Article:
Welcome to the BlackBook Consulting guide to E-Commerce Infrastructure for 2021. This guide will spell out in (relatively) simple language and concepts how you can build a fully-fledged e-commerce infrastructure for the online side of your business. It will help you avoid expensive, time consuming mistakes. Knowing your CRM’s from your ERP’s is valuable knowledge in the 21st century.
Your e-commerce infrastructure is one of the biggest ‘must have’ investments you can make in any size of business or organisation looking to move product over the internet. The cumulative cost in time, manpower and money of implementing an integrated commerce infrastructure across the web can be huge.
Aside from the cost of actually building your e-commerce infrastructure, there are the implications for the costs of running your business. Your e-commerce function wont run itself, and the marketing and merchandising alone takes a lot of time and effort to get right.
You’ll also have the increased costs of picking & packing, shipping / freight costs, and most of all, *stock control*. Aside from the transactional side of e-commerce, it is the stock control function that is most overlooked, and can often provide the most return on investment if a solution is implemented correctly.
Lots of ‘experts’ will say you can do e-commerce on the cheap. Of course you can. If your business is small and nimble enough for you to manually do most things, no problem. But if you’re growing – you MUST automate as much of this as you can to stay profitable and retain some sanity.
I’ll be clear on this – if you get these systems wrong, it can cripple your organisation, cost you tens or hundreds of thousands in wasted investment, and delay the progress of your efforts by years.
To help you understand what we are talking about, and to give you a crash course in e-commerce digital infrastructure, you need to know the basics. Here are all of the key terms and descriptions of the systems you need to know about to get e-commerce right in 2021. (How they fit together in a typical situation, is shown above in our handy map.)
For software to be able to work together and talk to each other successfully, you need what is known as an ‘integration’. I have classified these under three different categories, neatly explained for you here. When specifying integrations, the three key considerations are:
- How effective is the integration? Does it cover all of the data fields I want it to transfer?
- Am I able to control its settings without resorting to coding? Can I control the data flow direction myself?
- Who is going to maintain it? The vendor of the software being integrated? A third party integration developer? Do we have to ourselves?
The options shown below are not always available for integrations, and sometimes you are limited to only one option. It is this issue that causes the single biggest hurdle to implementing an integrated digital e-commerce infrastructure. It is so serious, that it can often dictate which software you choose to do a job in the first place. This is why using a planning map to plan everything out before making a single purchase (similar to that shown at the top of this article) is absolutely necessary.
There are three types of focus around E-Commerce that you should consider, when specifying an integrated e-commerce infrastructure:
It’s important to note that all three areas should really be a focus for you – but you can only achieve that if you have the budget, the expertise and the manpower. So unless you do, pick the focus that is most relevant to your organisation. Having the courage to admit that your organisation cannot be all things to all people is an important step in growing it successfully.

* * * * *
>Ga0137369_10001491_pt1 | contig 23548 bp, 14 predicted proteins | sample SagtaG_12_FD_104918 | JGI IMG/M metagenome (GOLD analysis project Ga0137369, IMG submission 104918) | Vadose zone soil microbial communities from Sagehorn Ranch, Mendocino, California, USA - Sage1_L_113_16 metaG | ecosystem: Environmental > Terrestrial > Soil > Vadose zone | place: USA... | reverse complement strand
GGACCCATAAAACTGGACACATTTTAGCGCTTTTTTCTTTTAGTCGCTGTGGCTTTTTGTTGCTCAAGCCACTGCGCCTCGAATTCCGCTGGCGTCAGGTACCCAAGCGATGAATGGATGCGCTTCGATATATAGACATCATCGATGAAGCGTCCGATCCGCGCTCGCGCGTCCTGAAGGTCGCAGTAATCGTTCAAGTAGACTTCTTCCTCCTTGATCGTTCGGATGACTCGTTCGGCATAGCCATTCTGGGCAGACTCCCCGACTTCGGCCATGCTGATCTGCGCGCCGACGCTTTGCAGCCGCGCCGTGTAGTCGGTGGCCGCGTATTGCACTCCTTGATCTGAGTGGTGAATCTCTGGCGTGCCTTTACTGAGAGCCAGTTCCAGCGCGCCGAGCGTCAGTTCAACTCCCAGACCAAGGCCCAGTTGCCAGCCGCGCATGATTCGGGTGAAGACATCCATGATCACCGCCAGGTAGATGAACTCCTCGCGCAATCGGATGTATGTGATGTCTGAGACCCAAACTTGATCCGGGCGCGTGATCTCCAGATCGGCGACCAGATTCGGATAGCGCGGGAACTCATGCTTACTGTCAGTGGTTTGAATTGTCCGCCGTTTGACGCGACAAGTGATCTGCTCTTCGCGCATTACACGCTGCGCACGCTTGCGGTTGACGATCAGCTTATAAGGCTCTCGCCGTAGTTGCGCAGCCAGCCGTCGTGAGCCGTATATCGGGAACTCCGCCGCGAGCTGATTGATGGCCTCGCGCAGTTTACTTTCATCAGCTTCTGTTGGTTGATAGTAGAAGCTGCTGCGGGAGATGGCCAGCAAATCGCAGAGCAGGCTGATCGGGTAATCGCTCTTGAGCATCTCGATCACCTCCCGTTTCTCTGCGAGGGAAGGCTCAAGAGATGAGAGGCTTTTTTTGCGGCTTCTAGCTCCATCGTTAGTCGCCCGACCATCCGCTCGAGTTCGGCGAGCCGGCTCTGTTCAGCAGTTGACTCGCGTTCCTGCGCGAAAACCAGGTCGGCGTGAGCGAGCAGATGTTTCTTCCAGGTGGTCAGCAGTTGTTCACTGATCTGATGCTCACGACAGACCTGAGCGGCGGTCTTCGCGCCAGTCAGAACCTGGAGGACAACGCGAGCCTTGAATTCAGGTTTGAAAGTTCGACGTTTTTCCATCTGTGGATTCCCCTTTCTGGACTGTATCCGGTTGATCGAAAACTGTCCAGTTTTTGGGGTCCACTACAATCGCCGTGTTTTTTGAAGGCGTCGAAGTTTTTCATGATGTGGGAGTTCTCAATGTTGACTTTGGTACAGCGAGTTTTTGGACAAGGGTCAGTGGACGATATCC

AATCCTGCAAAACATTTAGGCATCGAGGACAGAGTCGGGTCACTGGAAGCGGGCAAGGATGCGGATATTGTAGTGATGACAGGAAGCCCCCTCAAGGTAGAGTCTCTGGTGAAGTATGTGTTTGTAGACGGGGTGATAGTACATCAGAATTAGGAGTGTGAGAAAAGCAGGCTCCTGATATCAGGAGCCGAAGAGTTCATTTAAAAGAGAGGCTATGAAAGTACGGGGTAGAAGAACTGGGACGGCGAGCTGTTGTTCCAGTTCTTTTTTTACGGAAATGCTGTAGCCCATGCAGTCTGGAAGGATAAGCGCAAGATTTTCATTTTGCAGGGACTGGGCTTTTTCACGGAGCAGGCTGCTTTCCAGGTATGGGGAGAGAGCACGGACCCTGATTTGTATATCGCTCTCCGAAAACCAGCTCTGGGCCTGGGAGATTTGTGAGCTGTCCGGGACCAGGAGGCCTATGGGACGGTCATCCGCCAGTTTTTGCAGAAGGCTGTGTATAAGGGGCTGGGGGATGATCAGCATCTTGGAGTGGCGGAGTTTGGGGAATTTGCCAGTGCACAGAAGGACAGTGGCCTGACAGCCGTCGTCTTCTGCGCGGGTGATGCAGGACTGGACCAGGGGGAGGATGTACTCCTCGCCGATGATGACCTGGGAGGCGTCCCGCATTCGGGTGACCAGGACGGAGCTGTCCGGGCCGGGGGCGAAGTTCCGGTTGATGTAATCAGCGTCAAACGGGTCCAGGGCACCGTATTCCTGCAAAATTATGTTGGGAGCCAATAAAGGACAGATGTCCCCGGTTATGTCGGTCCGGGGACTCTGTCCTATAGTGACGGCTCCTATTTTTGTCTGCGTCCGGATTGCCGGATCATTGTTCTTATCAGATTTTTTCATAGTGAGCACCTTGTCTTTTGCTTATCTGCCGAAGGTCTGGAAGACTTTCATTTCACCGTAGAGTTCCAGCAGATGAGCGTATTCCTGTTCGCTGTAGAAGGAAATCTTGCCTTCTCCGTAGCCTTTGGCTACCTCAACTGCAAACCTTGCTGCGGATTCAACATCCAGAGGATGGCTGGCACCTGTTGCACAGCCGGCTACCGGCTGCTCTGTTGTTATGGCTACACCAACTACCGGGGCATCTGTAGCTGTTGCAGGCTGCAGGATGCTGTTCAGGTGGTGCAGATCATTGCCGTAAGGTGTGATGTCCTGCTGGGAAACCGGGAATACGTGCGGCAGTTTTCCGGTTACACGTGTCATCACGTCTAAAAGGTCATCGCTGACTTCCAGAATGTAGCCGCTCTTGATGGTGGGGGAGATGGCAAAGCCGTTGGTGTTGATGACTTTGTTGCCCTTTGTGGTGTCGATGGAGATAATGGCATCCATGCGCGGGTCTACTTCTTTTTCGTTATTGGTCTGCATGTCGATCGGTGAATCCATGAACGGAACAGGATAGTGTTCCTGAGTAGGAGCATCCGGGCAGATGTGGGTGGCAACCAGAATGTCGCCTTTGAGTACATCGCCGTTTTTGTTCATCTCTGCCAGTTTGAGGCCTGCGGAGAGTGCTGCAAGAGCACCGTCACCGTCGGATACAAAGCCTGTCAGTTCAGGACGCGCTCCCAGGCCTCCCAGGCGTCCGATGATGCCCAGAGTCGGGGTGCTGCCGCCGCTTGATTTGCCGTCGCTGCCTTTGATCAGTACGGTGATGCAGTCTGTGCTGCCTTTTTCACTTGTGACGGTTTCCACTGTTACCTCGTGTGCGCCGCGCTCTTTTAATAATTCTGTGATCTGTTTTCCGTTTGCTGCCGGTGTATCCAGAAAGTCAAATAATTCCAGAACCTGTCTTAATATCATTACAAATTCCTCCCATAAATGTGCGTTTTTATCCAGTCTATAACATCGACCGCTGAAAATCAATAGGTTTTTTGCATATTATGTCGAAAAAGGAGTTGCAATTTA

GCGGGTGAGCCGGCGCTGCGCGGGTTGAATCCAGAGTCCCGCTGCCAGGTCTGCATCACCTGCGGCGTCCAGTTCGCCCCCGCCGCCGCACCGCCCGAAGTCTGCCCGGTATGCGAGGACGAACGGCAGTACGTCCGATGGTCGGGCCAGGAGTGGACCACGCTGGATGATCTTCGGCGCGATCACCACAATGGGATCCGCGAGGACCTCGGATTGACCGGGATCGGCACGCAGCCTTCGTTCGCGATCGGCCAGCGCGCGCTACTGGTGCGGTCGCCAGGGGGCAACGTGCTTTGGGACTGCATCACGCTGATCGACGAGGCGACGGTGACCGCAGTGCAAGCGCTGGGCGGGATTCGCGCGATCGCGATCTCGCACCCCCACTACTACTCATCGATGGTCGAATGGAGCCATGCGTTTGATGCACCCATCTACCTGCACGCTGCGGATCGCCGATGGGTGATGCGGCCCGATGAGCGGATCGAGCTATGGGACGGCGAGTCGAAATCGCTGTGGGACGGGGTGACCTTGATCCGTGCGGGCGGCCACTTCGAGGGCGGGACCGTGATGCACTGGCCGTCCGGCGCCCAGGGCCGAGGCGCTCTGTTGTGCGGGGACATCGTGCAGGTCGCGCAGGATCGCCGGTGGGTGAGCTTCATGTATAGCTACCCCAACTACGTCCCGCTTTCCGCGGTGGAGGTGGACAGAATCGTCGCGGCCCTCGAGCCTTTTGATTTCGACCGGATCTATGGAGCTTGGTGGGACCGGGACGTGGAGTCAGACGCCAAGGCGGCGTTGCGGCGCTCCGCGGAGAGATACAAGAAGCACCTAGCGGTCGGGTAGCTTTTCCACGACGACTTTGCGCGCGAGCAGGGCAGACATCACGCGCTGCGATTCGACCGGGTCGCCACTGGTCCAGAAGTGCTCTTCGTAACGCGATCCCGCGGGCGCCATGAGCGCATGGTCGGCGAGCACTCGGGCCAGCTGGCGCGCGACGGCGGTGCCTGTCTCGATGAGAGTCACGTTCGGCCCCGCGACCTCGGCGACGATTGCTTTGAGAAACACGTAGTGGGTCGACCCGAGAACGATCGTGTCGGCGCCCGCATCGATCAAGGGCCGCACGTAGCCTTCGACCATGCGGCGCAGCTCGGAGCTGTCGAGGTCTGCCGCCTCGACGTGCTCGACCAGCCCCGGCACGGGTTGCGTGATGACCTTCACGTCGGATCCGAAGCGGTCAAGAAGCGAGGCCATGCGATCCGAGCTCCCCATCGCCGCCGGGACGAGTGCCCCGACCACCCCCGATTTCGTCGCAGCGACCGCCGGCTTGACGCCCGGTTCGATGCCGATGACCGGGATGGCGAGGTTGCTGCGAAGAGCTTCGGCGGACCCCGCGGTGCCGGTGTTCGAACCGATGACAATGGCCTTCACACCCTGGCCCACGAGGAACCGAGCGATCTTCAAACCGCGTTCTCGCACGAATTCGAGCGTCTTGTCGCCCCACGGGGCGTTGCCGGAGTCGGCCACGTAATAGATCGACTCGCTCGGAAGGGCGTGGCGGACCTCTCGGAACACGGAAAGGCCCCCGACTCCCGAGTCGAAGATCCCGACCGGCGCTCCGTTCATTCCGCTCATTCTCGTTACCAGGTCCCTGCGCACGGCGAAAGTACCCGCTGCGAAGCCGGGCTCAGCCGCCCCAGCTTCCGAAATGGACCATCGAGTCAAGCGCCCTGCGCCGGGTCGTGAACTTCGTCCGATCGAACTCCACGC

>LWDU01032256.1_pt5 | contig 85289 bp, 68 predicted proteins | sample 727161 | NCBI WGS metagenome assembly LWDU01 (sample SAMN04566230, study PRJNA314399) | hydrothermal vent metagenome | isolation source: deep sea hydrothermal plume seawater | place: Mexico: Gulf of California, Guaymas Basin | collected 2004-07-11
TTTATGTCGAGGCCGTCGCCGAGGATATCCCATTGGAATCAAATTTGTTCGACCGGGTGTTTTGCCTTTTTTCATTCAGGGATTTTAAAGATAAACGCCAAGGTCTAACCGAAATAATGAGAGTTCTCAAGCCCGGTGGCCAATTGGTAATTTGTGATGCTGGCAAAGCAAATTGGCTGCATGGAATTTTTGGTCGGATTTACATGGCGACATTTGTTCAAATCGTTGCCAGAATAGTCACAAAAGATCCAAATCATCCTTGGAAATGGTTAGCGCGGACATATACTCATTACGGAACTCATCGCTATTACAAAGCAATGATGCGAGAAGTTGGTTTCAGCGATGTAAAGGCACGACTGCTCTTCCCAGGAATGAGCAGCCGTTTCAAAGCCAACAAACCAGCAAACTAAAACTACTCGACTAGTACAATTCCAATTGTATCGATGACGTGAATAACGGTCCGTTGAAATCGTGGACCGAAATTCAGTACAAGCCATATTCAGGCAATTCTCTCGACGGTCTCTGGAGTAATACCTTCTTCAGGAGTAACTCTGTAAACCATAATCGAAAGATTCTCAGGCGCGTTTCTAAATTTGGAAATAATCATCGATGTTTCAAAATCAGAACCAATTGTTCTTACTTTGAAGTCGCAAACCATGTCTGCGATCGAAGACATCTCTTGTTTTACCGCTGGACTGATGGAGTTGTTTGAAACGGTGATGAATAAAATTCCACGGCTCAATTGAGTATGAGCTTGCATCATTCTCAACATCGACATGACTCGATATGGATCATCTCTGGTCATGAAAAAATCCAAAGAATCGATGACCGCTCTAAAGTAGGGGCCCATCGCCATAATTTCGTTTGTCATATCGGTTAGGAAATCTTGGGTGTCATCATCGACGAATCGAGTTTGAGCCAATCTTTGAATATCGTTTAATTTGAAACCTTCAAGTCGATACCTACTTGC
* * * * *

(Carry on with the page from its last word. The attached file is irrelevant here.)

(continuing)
Unsurprisingly, any e-commerce infrastructure relies heavily on the fundamental parts of the operation. I’m going to get controversial here. It is my view that the fundamentals are:
- The Front-End – You’re going to need a shop window / website that is well built, user-friendly, and highly optimised for search engines.
- The Back-End – The control panel for your website needs to be easy to use, and contain all of the programmable functions you need.
- The E-Commerce System – This needs to be simple to use, well-tested and secure, and provide solid reporting functionality for your shop.
- The WMS – You need a system that records your stock levels, your stock condition, and that controls your stock-out criteria for reordering. (If your products are downloadable, it’s a different story.)
Including the WMS here is controversial because it branches out of the standard coverage of most e-commerce system specifiers. Many companies that provide e-commerce systems purposefully often try to exclude WMS from their specification, because it complicates the project, and can seriously erode their margins if they’re not sure how to price it. The idea of integrating an e-commerce system into other systems is absolutely terrifying to many agencies – this is the e-commerce development criteria that separates the basic from the brilliant partners.
Every single e-commerce function built in 2021 needs to have these fundamental components. Your whole system will rely on them early on – so get them absolutely right.
*It is possible to build a very basic WMS function into your e-commerce system, which is something I’ll explain elsewhere.*
Here, we have listed a set of guides for you to compare and contrast the leading platforms that cover each of the technology headings above. It’s not exhaustive, and certainly things will change as the software is upgraded and developed.
These articles are a work in progress (it’s a huge amount of work) so please be patient for me to create and publish them.
Get in touch via the form below, with Ben at BlackBook Consulting to have an initial consultation to build or improve your eCommerce operation from the ground up.